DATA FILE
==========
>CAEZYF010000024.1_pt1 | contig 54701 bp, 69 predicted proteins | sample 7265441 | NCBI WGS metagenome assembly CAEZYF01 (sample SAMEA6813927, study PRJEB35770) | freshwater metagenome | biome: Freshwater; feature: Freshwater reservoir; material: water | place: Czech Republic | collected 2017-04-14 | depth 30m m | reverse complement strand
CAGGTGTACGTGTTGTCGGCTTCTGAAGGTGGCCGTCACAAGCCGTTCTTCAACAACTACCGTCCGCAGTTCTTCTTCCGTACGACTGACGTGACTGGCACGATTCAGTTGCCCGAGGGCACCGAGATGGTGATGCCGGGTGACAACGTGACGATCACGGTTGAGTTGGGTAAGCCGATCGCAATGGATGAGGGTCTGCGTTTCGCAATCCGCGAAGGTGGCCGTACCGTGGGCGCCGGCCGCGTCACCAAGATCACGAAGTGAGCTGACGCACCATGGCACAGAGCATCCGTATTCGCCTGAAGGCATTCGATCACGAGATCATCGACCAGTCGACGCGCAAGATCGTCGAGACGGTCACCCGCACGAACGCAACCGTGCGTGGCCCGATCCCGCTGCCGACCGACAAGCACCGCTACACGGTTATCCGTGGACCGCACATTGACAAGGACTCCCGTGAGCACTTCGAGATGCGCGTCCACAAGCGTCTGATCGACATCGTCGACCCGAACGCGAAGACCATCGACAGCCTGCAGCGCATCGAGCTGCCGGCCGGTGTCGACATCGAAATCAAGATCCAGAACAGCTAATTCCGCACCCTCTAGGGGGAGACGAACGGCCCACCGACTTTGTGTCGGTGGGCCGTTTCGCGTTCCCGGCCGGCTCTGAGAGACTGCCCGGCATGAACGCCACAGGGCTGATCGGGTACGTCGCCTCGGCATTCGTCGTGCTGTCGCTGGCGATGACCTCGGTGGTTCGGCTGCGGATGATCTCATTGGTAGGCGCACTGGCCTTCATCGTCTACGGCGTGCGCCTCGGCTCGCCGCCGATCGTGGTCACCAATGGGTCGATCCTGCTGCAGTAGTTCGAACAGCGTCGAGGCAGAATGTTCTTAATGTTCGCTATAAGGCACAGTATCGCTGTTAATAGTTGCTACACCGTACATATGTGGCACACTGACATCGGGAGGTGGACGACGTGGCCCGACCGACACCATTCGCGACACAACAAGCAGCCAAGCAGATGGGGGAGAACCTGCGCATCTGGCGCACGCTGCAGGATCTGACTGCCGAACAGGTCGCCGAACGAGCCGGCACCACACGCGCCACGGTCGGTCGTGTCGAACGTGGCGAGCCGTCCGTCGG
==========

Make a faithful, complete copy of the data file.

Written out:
>CAEZYF010000024.1_pt1 | contig 54701 bp, 69 predicted proteins | sample 7265441 | NCBI WGS metagenome assembly CAEZYF01 (sample SAMEA6813927, study PRJEB35770) | freshwater metagenome | biome: Freshwater; feature: Freshwater reservoir; material: water | place: Czech Republic | collected 2017-04-14 | depth 30m m | reverse complement strand
CAGGTGTACGTGTTGTCGGCTTCTGAAGGTGGCCGTCACAAGCCGTTCTTCAACAACTACCGTCCGCAGTTCTTCTTCCGTACGACTGACGTGACTGGCACGATTCAGTTGCCCGAGGGCACCGAGATGGTGATGCCGGGTGACAACGTGACGATCACGGTTGAGTTGGGTAAGCCGATCGCAATGGATGAGGGTCTGCGTTTCGCAATCCGCGAAGGTGGCCGTACCGTGGGCGCCGGCCGCGTCACCAAGATCACGAAGTGAGCTGACGCACCATGGCACAGAGCATCCGTATTCGCCTGAAGGCATTCGATCACGAGATCATCGACCAGTCGACGCGCAAGATCGTCGAGACGGTCACCCGCACGAACGCAACCGTGCGTGGCCCGATCCCGCTGCCGACCGACAAGCACCGCTACACGGTTATCCGTGGACCGCACATTGACAAGGACTCCCGTGAGCACTTCGAGATGCGCGTCCACAAGCGTCTGATCGACATCGTCGACCCGAACGCGAAGACCATCGACAGCCTGCAGCGCATCGAGCTGCCGGCCGGTGTCGACATCGAAATCAAGATCCAGAACAGCTAATTCCGCACCCTCTAGGGGGAGACGAACGGCCCACCGACTTTGTGTCGGTGGGCCGTTTCGCGTTCCCGGCCGGCTCTGAGAGACTGCCCGGCATGAACGCCACAGGGCTGATCGGGTACGTCGCCTCGGCATTCGTCGTGCTGTCGCTGGCGATGACCTCGGTGGTTCGGCTGCGGATGATCTCATTGGTAGGCGCACTGGCCTTCATCGTCTACGGCGTGCGCCTCGGCTCGCCGCCGATCGTGGTCACCAATGGGTCGATCCTGCTGCAGTAGTTCGAACAGCGTCGAGGCAGAATGTTCTTAATGTTCGCTATAAGGCACAGTATCGCTGTTAATAGTTGCTACACCGTACATATGTGGCACACTGACATCGGGAGGTGGACGACGTGGCCCGACCGACACCATTCGCGACACAACAAGCAGCCAAGCAGATGGGGGAGAACCTGCGCATCTGGCGCACGCTGCAGGATCTGACTGCCGAACAGGTCGCCGAACGAGCCGGCACCACACGCGCCACGGTCGGTCGTGTCGAACGTGGCGAGCCGTCCGTCGG